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Some of the finest art of the Northern Renaissance can be found hidden in books – painted into Books of Hours. The Book of Hours was a popular form of prayer book, based on the hours of the monastic services (Prime, Terce, Nones, Lauds, etc.), but Books of Hours were usually made for an individual lay patron, and sometimes richly decorated.  The images below are taken from a Book of Hours written and painted in the Netherlands at the end of the 15th century, which includes a Passion story composed of verses taken from all four Gospels.  The use of contemporary clothing and architecture, and the trompe l’oeil effect of the borders where each flower is painted as if sitting on the surface of the page, were intended to soften the boundaries between reader and the page, and between the worshipper and the scenes of Christ’s suffering.  Late medieval piety emphasised personal identification with Christ’s life, and meditation on his sacrifice.  The flowers in the borders relate to the main images: the red rose symbolises Christ’s Passion, periwinkle, forget-me-not and pansy are associated with remembrance and meditation, and the daisy with St Mary.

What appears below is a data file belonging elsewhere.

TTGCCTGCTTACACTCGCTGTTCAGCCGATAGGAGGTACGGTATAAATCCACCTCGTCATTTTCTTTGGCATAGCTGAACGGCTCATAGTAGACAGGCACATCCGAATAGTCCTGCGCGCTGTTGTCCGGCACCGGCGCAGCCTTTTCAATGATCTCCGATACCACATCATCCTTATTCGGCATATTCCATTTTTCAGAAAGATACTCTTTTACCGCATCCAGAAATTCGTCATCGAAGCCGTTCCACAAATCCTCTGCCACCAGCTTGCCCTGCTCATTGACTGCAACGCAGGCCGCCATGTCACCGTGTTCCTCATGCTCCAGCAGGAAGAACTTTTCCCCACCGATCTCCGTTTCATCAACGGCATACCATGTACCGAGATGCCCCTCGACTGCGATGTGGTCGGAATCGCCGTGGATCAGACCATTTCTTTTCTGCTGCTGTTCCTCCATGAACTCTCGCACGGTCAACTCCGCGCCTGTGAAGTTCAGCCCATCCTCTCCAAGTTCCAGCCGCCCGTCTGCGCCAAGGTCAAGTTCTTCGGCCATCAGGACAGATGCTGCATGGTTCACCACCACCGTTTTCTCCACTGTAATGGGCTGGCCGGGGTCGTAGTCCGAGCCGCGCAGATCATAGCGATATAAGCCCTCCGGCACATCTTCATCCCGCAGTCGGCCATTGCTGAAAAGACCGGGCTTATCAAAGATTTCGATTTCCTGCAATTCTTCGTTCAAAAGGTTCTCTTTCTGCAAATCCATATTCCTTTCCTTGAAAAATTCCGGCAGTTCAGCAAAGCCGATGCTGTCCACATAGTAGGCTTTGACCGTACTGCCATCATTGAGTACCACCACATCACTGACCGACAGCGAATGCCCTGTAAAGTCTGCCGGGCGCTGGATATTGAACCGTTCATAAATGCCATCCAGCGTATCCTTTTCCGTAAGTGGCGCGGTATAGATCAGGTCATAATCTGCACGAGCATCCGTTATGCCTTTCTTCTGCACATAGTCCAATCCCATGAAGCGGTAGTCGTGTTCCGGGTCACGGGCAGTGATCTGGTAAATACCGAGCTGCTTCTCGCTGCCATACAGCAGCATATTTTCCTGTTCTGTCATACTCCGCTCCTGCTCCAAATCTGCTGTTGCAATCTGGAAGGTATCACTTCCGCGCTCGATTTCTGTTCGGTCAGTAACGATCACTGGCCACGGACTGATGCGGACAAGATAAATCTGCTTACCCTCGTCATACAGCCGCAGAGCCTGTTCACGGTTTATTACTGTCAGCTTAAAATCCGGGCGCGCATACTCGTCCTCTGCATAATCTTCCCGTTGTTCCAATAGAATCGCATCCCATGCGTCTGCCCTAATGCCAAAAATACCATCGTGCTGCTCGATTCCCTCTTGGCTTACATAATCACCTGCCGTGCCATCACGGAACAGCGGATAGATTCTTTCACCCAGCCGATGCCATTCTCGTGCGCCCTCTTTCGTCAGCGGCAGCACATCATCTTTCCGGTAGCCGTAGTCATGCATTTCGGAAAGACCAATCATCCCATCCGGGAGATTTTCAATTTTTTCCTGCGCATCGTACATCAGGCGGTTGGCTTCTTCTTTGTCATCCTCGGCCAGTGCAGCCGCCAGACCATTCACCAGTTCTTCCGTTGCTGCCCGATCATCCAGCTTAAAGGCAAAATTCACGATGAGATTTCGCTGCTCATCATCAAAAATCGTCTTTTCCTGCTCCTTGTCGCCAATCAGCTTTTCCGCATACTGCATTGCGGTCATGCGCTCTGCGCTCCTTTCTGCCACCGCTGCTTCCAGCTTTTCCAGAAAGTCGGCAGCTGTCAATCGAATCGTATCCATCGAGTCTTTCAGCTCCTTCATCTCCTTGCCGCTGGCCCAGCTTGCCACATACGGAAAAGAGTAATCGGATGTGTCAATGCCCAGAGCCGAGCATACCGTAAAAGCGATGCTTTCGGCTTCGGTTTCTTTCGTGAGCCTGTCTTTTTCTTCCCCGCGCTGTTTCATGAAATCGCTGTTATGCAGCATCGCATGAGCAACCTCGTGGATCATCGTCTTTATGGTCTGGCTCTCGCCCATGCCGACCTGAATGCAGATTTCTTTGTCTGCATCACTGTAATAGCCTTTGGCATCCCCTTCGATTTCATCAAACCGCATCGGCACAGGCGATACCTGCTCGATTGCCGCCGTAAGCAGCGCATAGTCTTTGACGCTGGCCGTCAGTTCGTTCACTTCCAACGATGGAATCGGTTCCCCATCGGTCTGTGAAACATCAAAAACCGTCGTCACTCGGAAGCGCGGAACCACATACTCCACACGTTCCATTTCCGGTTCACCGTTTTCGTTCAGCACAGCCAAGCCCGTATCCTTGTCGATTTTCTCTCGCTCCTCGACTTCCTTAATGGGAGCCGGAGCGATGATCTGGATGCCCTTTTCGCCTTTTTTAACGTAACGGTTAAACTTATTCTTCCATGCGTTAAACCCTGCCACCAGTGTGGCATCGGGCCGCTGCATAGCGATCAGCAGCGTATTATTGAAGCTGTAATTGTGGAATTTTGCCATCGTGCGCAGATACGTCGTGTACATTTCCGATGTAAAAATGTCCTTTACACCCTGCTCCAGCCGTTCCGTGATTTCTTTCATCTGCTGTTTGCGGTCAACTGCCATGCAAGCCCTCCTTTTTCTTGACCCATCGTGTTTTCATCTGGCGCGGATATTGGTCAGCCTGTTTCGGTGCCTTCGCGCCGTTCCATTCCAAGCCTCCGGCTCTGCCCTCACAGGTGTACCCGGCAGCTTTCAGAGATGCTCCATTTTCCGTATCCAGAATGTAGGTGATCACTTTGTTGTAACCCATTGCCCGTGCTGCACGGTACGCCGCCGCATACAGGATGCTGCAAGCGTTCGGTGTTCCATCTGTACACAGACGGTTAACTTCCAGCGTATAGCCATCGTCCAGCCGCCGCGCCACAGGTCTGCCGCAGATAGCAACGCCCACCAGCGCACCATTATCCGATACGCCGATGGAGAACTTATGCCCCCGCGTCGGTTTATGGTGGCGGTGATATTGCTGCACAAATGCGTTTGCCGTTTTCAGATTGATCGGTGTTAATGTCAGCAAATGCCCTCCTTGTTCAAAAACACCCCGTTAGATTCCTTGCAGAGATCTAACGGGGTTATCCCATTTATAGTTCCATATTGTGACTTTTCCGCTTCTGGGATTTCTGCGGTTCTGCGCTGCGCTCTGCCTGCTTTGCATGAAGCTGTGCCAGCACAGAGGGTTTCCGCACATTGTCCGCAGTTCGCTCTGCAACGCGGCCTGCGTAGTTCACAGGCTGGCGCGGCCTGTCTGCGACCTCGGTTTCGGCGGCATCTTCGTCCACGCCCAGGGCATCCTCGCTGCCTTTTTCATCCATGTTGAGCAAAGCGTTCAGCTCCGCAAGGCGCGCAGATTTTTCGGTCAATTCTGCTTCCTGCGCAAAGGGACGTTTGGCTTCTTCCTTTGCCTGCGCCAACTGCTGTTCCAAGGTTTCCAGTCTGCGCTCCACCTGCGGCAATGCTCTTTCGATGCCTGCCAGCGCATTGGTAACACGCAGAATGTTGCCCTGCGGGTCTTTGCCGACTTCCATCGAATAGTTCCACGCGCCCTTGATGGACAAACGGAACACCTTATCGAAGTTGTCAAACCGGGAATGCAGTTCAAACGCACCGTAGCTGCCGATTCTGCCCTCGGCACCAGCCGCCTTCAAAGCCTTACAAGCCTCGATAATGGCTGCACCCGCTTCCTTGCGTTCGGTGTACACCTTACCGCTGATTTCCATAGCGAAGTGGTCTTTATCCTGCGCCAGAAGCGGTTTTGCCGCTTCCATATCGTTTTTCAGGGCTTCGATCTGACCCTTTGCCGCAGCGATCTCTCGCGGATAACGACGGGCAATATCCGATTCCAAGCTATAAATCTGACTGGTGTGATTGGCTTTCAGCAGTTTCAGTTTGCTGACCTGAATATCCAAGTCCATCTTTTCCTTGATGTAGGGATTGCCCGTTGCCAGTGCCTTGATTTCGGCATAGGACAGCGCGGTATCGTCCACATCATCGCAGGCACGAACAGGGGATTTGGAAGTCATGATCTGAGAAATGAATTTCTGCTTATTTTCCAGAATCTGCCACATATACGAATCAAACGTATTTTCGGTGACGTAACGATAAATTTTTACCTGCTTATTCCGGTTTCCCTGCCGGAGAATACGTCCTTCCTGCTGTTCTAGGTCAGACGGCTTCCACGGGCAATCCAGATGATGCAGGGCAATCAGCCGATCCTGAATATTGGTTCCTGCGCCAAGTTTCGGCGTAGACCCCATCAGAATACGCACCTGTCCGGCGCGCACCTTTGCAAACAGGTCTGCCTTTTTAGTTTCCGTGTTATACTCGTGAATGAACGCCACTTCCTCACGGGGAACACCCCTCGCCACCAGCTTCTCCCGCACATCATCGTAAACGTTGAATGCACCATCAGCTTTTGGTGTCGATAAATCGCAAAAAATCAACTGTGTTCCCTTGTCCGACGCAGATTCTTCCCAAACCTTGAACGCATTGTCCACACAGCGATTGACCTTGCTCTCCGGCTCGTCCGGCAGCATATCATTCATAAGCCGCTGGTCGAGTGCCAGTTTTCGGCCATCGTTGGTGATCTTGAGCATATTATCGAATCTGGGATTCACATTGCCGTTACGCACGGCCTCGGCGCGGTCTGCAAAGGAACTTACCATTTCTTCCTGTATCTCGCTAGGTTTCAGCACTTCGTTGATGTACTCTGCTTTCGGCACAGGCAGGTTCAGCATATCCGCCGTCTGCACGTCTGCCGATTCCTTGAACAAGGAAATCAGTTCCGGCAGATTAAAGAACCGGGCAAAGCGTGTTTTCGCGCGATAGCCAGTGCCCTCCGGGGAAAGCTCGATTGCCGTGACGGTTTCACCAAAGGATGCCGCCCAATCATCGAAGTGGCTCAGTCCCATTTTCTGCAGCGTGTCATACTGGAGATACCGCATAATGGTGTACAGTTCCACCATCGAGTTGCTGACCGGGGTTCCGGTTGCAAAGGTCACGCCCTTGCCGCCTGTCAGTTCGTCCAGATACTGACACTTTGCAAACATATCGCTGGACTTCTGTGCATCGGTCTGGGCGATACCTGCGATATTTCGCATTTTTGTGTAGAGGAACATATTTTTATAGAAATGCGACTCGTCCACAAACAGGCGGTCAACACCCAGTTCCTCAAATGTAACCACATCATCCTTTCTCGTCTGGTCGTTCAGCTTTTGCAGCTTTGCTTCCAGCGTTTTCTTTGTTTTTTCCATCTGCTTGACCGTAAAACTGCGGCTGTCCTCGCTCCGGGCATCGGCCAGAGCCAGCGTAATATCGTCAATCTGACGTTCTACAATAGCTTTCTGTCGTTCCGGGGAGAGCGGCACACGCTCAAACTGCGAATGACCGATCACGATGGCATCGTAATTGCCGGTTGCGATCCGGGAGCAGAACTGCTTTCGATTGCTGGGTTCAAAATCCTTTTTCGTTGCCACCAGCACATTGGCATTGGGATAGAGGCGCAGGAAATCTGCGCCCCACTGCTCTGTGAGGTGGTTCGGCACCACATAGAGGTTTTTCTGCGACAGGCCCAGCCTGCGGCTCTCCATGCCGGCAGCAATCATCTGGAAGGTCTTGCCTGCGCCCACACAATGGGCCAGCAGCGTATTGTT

By Lucy Gwynn, Deputy Librarian

Incunable fragments

One of my recent tasks has been the identification and cataloguing of just over twenty loose sheets of printed material, found as fragments at ECL. Most of these are from ‘incunables’, books printed before 1500, when the printing process was in its infancy.  The rarity of printed books surviving from the 15th century means that even single sheets and fragments have been kept by collectors.